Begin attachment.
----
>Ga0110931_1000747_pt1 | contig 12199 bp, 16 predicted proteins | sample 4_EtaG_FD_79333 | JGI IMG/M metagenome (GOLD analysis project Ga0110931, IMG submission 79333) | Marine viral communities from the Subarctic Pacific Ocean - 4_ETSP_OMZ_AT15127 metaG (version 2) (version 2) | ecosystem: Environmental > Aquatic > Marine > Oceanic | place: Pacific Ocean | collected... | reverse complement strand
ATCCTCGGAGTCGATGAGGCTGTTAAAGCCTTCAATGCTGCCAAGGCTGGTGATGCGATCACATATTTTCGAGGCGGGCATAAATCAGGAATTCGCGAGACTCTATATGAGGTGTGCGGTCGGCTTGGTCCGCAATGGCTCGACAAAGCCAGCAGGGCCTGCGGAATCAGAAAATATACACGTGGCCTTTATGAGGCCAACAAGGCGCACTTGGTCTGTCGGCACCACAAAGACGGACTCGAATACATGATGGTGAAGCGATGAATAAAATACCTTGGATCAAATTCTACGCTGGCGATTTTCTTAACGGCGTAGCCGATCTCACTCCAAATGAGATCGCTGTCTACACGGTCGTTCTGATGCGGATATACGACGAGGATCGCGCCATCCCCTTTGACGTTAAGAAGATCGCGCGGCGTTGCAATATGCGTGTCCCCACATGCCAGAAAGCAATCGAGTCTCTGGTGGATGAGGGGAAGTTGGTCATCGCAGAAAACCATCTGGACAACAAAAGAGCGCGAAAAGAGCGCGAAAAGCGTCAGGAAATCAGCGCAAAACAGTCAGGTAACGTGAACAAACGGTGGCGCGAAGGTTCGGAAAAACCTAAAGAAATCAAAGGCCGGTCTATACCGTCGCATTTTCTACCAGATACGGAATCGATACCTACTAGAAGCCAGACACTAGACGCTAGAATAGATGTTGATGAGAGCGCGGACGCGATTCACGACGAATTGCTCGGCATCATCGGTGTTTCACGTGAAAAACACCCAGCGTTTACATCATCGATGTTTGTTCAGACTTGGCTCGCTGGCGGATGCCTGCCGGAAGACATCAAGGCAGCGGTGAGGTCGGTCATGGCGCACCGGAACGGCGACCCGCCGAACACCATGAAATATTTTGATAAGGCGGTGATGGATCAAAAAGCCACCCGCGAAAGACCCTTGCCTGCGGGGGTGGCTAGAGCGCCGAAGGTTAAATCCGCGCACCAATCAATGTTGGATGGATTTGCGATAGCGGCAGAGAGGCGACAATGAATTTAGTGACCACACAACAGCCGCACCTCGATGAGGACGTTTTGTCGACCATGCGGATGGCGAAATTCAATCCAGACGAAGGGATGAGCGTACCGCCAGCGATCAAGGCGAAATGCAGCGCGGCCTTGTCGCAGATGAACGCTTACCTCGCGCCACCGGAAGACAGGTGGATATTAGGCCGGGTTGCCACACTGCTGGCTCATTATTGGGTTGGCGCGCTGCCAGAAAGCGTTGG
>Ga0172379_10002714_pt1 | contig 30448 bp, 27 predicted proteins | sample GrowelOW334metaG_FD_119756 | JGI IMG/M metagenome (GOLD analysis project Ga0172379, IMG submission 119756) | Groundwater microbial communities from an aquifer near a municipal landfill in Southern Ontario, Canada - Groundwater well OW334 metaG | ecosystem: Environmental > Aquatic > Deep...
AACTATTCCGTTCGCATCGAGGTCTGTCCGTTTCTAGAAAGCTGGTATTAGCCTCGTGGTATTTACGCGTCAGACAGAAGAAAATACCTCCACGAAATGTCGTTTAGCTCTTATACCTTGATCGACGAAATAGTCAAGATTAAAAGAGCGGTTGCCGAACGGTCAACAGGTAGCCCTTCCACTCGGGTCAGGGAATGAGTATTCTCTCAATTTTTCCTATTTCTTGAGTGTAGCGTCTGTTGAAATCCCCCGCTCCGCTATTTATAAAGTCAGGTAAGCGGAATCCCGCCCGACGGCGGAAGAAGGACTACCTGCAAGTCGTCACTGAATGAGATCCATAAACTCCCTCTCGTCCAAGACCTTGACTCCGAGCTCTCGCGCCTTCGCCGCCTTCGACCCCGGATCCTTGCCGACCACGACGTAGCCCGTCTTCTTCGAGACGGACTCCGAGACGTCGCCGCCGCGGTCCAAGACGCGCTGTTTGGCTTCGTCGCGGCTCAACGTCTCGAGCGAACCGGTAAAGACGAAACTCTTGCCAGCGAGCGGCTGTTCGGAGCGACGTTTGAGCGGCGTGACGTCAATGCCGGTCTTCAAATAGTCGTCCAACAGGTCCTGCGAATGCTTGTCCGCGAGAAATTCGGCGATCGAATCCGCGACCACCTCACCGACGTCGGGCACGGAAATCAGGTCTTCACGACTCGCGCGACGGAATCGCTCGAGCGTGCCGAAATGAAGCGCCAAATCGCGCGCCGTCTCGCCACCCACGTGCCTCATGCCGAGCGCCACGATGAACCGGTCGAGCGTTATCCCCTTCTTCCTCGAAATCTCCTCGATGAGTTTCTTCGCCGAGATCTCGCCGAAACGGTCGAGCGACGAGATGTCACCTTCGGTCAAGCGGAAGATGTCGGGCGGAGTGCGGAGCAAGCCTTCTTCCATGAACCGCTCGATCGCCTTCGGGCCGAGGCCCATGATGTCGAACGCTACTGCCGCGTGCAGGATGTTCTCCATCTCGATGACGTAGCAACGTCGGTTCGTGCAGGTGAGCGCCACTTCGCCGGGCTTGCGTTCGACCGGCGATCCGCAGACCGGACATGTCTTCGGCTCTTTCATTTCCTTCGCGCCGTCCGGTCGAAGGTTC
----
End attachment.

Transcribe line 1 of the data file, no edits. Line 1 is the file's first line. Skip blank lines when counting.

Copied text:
>Ga0110931_1000747_pt1 | contig 12199 bp, 16 predicted proteins | sample 4_EtaG_FD_79333 | JGI IMG/M metagenome (GOLD analysis project Ga0110931, IMG submission 79333) | Marine viral communities from the Subarctic Pacific Ocean - 4_ETSP_OMZ_AT15127 metaG (version 2) (version 2) | ecosystem: Environmental > Aquatic > Marine > Oceanic | place: Pacific Ocean | collected... | reverse complement strand